Italy President Napolitano meets PM Letta for crisis talks
- 29 September 2013
- From the section Europe
Italy's president has begun crisis talks with Prime Minister Enrico Letta after ex-PM Silvio Berlusconi pulled his ministers out of the government.
Giorgio Napolitano said he would try to oversee the formation of a new coalition without calling elections.
This follows weeks of worsening ties between Berlusconi's party and Mr Letta's centre-left grouping.
Berlusconi had already threatened to withdraw his ministers if he was expelled from the Senate for tax fraud.
The current coalition government was put together after inconclusive elections in February, and the latest developments cast a further shadow over Italy's struggling economy, the eurozone's third-largest.
It is feared that the crisis could hamper efforts to enact badly-needed reforms to tackle Italy's economic problems, including debt, recession and high youth unemployment.
The International Monetary Fund has warned that coalition tensions represent a risk to the Italian economy.
Speaking ahead of Sunday evening's talks, President Napolitano said he would first try to mediate to keep the current parliament alive, because it was his constitutional duty.
"The President of the republic dissolves the parliament only in case there is no chance of finding a majority and therefore a new government in the interest of the country."
On Saturday he said Italy needed a parliament that worked, "not that breaks up every now and then".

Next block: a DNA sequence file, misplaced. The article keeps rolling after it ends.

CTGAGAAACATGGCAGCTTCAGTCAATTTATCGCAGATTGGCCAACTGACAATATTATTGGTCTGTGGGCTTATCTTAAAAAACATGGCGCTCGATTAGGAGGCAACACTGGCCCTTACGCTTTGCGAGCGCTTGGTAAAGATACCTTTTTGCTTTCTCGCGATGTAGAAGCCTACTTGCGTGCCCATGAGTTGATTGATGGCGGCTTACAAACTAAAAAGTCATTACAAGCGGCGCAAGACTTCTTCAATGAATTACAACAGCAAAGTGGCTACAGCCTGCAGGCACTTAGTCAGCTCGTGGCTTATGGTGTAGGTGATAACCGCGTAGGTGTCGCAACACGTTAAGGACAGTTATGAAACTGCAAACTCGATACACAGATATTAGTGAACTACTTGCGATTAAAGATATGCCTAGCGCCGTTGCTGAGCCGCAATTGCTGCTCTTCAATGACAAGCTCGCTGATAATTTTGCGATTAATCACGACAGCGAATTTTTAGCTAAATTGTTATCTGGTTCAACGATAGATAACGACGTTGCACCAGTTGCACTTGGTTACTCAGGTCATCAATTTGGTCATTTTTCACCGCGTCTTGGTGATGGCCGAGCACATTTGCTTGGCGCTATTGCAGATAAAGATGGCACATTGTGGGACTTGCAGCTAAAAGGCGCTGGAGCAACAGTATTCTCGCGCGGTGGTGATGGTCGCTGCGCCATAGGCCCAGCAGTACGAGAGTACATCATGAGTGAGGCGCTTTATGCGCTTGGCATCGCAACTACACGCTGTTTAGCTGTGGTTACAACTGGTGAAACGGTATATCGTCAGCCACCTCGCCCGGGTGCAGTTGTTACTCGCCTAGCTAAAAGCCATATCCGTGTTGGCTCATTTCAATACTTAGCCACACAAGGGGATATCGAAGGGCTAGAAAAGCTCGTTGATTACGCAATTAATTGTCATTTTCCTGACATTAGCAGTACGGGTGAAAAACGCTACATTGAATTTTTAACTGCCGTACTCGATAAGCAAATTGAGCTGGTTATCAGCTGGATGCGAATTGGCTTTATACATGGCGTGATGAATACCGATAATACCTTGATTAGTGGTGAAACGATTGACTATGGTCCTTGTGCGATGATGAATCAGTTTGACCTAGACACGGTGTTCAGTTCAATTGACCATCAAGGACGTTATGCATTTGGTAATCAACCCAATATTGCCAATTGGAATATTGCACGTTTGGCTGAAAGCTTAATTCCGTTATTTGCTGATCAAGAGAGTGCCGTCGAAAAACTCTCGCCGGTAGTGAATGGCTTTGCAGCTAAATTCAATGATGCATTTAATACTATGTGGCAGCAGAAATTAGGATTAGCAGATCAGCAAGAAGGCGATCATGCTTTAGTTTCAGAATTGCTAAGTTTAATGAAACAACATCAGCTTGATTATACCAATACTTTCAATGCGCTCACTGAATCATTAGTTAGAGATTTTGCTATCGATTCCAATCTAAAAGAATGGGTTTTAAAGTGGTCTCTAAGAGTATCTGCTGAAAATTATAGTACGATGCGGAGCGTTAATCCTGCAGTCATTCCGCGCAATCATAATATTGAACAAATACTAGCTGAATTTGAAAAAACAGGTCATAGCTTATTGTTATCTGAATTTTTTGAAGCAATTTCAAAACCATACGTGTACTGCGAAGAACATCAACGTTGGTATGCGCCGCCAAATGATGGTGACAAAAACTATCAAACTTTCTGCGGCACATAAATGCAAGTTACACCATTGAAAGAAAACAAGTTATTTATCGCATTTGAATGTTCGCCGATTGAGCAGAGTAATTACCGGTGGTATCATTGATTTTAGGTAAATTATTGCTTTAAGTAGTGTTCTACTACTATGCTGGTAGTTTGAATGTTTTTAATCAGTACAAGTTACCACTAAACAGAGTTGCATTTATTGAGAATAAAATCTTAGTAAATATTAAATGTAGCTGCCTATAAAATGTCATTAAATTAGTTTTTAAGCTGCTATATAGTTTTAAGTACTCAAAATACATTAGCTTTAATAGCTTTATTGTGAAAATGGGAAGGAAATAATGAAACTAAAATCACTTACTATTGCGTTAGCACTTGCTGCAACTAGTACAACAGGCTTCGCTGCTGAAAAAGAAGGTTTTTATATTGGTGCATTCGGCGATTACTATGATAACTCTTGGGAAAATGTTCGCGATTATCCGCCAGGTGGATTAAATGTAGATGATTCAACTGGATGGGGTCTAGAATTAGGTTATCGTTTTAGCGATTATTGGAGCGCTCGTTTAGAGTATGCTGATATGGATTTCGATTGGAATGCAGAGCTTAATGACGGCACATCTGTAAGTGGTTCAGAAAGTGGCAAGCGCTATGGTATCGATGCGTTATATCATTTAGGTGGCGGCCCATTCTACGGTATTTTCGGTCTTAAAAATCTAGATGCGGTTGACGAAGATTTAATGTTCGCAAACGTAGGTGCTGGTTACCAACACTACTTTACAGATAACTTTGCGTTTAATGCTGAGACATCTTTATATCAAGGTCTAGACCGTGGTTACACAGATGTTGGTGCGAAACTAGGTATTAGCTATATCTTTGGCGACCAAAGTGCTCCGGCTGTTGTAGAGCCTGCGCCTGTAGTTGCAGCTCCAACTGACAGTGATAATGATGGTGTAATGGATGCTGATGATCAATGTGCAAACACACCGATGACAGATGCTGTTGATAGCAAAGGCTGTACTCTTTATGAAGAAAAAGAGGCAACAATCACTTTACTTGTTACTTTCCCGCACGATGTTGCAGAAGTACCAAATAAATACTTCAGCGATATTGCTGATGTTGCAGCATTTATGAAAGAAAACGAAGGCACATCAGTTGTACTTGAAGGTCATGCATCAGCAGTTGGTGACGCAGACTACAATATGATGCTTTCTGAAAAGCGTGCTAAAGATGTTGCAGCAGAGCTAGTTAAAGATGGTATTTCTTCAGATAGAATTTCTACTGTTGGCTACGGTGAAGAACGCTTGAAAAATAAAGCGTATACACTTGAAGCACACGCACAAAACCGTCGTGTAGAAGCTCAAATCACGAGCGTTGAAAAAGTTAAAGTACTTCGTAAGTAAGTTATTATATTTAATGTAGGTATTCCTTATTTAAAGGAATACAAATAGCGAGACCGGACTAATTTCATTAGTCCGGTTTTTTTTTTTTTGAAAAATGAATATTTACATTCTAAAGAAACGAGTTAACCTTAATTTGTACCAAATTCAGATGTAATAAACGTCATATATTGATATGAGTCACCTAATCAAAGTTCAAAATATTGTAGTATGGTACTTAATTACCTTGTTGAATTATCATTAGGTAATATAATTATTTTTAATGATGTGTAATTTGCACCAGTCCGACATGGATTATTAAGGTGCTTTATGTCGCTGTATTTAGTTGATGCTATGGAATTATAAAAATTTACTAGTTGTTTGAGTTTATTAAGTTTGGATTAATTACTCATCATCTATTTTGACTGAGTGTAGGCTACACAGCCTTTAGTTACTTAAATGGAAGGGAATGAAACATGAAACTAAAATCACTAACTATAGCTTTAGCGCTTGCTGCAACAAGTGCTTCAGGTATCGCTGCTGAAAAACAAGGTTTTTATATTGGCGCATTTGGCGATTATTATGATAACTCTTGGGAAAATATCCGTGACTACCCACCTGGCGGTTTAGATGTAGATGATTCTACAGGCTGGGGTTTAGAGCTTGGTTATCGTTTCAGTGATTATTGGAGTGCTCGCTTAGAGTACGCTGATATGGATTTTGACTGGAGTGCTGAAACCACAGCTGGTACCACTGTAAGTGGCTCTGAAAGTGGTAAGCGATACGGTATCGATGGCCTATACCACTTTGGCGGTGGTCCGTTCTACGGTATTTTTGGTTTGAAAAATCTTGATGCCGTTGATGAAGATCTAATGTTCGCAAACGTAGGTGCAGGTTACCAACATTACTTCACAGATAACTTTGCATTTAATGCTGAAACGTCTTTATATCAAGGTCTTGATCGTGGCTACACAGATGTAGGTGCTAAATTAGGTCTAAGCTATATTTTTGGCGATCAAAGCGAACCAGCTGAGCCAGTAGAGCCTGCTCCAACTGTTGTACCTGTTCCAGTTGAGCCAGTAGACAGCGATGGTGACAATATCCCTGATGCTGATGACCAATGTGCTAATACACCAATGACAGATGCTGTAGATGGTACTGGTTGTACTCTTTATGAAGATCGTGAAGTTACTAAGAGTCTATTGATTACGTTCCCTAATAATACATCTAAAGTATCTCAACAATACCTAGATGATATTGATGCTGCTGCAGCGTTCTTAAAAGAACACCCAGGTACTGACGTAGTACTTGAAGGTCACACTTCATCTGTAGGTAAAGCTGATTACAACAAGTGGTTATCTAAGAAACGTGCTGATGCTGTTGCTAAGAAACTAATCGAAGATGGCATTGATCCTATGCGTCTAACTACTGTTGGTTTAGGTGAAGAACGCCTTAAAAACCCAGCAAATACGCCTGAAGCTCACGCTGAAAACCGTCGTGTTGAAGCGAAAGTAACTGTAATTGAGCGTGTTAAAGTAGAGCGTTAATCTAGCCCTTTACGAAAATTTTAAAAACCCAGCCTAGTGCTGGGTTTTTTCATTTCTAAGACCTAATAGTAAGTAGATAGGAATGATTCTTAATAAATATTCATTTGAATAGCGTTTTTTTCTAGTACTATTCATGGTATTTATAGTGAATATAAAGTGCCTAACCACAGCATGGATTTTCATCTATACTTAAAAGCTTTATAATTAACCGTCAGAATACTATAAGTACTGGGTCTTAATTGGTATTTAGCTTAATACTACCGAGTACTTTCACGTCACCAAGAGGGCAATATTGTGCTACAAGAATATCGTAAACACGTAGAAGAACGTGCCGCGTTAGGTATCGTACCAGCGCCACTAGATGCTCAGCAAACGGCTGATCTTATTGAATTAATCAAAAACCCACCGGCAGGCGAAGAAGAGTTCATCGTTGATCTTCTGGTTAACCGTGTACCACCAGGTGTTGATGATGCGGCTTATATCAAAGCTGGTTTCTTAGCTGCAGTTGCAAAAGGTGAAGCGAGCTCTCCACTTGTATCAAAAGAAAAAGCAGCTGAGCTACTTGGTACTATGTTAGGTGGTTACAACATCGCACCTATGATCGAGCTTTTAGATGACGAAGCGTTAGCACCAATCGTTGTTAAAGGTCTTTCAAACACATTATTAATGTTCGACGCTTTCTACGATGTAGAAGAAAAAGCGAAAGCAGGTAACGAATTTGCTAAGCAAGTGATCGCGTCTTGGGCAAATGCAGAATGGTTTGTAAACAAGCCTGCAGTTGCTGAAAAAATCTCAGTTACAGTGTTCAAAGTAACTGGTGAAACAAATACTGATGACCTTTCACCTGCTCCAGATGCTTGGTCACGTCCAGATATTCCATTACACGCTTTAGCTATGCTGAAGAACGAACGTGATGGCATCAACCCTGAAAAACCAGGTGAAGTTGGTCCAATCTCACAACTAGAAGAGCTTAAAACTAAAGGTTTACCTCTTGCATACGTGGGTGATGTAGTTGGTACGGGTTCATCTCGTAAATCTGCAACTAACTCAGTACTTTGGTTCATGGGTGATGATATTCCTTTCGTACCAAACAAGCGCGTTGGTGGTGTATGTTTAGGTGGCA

Italy is now in very uncertain political terrain, and at times like this its head of state becomes a hugely important figure, the BBC's Alan Johnston in Rome reports.
The prime minister arrived for the talks at the presidential palace at around 19:00 (17:00 GMT).
Mr Letta, of the centre-left Democratic Party, warned late on Friday that he would quit unless his coalition cabinet won a confidence vote due next week.
But Berlusconi pre-empted that, describing Mr Letta's comments as "unacceptable". He later said all five ministers of his People of Freedom (PDL) party were resigning.
The PDL is objecting to a planned increase in sales tax, which is part of wider government policy to reduce big public debts.
However, most of the five ministers appeared to challenge the former prime minister's order to leave the coalition.
"I thoroughly understand his state of mind, but I cannot justify or share the strategy," said health minister Beatrice Lorenzin. Reforms minister Gaetano Quagliarello and transport minister Maurizio Lupi also appeared reluctant to pull out of the cabinet.
"We want to stay with Berlusconi but not his poor advisers," Mr Lupi said.
Enrico Letta had responded angrily to Saturday's resignations, accusing the PDL leader of telling Italians a "huge lie" in using the sales tax as an "alibi" for his own personal concerns.
"In parliament, everyone will have to assume responsibility for their actions before the nation."
Berlusconi's legal problems are seen as a cause of much of the tension inside the coalition.
A committee of the Senate decides next week if he should be expelled after the Supreme Court recently upheld his conviction for tax fraud.
It was his first conviction to be confirmed on appeal in two decades of fighting legal cases.
Berlusconi was sentenced to a year in jail, but is expected to serve house arrest or community service because of his age.